24 Gardner then explained that, with the police weakened by the quake, “Thousands of escaped criminals have returned to areas they once terrorized, like the slum district of Cité Soleil [. . .]. Unless the armed criminals are re-arrested, Haiti’s security problems risk being every bit as bad as they were in 2004” (BBC Radio 4, Six O’clock News, January 18, 2010). In fact, when some of these ex-prisoners tried to re-establish themselves in Cité Soleil in the week after the quake, local residents promptly chased them out of the district on their own (see Ed Pilkington and Tom Phillips, “Haiti Escaped Prisoners Chased Out of Notorious Slum,” The Guardian, January 20, 2010; Tom Leonard, “Scenes of Devastation Outside Port-au-Prince ‘Even Worse,'” Daily Telegraph, January 21, 2010).
25 BBC television, Ten O’clock News, January 18, 2010.
26 BBC Radio 4, News at Ten, January 18, 2010. It sounds as if Clinton, in his role as UN special envoy to Haiti, may be learning a few things from his deputy — Zanmi Lasante’s Dr. Paul Farmer.
27 David Belle, January 17, 2010.
28 “Journalist Kim Ives on How Western Domination Has Undermined Haiti’s Ability to Recover from Natural Devastation,” Democracy Now! January 21, 2010. Ives illustrates the way such community organizations work with an example from the Delmas 33 neighborhood where he’s staying. “A truckload of food came in in the middle of the night unannounced. It could have been a melee. The local popular organization was contacted. They immediately mobilized their members [. . .]. They lined up about 600 people who were staying on the soccer field behind the [Matthew 25] house, which is also a hospital, and they distributed the food in an orderly, equitable fashion. They were totally sufficient. They didn’t need Marines. They didn’t need the UN. [. . .] These are things that people can do for themselves and are doing for themselves.” Kershaw makes the same point: “This self-imposed blockade by bureaucracy is a scandal but could be easily overcome. The NGOs and the military should recognize the hysteria over ‘security’ for what it is and make use of Haiti’s best resource and its most efficient distribution network: the Haitians themselves. Stop treating them as children. Or worse. Hand over to them immediately what they need at the airport. They will find the means to collect it. Fill up their trucks and cars with free fuel. Any further restriction on, and control of, the supply of aid is not only patronizing but it is in that control and restriction where any ‘security issues’ will really lurk. And it is the Haitians who best know where the aid is needed” (Andy Kershaw, “Stop Treating these People Like Savages,” The Independent, January 21, 2010).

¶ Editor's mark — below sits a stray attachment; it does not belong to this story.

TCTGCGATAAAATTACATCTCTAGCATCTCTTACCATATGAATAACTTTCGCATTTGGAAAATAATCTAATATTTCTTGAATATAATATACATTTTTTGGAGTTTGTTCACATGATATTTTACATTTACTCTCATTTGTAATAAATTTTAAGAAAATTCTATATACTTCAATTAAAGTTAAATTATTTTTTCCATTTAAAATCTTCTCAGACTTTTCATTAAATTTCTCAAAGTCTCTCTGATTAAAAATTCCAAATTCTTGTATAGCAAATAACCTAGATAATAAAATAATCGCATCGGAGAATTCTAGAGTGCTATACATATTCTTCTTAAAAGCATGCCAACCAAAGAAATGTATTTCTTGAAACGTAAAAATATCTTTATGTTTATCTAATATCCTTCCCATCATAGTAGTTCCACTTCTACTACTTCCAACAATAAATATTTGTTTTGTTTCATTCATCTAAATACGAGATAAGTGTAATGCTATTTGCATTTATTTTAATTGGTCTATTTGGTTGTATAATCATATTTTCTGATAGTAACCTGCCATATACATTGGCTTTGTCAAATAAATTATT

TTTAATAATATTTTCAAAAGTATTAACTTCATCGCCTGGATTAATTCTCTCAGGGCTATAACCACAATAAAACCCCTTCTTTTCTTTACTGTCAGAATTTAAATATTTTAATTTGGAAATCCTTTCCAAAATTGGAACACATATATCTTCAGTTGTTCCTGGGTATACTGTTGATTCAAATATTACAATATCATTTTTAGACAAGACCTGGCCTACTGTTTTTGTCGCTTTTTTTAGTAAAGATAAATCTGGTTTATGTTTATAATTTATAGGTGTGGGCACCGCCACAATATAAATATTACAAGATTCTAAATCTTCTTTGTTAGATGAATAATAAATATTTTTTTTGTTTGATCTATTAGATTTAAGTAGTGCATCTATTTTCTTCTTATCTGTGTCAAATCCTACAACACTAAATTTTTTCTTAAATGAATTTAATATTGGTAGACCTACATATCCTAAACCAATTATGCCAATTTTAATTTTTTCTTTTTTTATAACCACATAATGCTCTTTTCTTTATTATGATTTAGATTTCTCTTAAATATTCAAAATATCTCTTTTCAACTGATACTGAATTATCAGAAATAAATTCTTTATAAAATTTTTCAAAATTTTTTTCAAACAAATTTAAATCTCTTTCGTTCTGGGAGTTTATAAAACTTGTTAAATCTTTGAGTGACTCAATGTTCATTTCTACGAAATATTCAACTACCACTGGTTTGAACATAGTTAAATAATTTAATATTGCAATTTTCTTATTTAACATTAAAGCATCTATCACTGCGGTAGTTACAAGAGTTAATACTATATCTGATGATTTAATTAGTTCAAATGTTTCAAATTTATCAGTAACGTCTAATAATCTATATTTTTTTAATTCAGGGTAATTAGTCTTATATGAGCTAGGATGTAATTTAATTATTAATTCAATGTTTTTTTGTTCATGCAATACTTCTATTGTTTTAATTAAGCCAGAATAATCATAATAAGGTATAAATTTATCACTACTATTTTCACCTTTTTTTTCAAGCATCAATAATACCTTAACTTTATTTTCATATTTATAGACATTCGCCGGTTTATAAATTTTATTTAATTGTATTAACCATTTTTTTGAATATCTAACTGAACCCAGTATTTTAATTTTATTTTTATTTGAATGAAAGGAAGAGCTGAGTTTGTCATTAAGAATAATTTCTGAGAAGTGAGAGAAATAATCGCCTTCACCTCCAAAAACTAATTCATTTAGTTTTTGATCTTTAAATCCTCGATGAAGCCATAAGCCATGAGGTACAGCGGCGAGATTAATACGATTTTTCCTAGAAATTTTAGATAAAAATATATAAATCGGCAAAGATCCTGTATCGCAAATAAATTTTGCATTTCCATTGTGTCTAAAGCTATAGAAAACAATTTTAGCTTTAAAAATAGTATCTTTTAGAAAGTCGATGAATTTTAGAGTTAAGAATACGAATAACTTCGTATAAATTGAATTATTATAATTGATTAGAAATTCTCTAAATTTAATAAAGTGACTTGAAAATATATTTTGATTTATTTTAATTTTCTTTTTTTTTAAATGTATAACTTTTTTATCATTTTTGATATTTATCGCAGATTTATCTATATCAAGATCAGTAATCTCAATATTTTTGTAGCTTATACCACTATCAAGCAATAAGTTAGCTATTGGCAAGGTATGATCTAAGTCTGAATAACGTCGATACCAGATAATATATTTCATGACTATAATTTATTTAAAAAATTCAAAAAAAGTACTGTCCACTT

30 Ross Marowits, “Gildan Shifting T-shirt Production Outside Haiti to Ensure Adequate Supply,” The Canadian Press, January 13, 2010.
31 William Booth, “Haiti’s Elite Spared from Much of the Devastation,” Washington Post, January 18, 2010.
32 Bruno Waterfield, “U.S. Ships Blockade Coast to Thwart Exodus to America,” Daily Telegraph, January 19, 2010; “Senegal Offers Land to Haitians,” BBC News January 17, 2010.
33 James C. McKinley Jr., “Homeless Haitians Told Not to Flee to United States,” New York Times, January 19, 2010.
Peter Hallward is a Canadian political philosopher. He is currently a professor of Modern European Philosophy at Middlesex University. He is the author of Damning the Flood. This article was first published in Americas Program Report (under a Creative Commons license) and Haiti Analysis on 22 January 2010.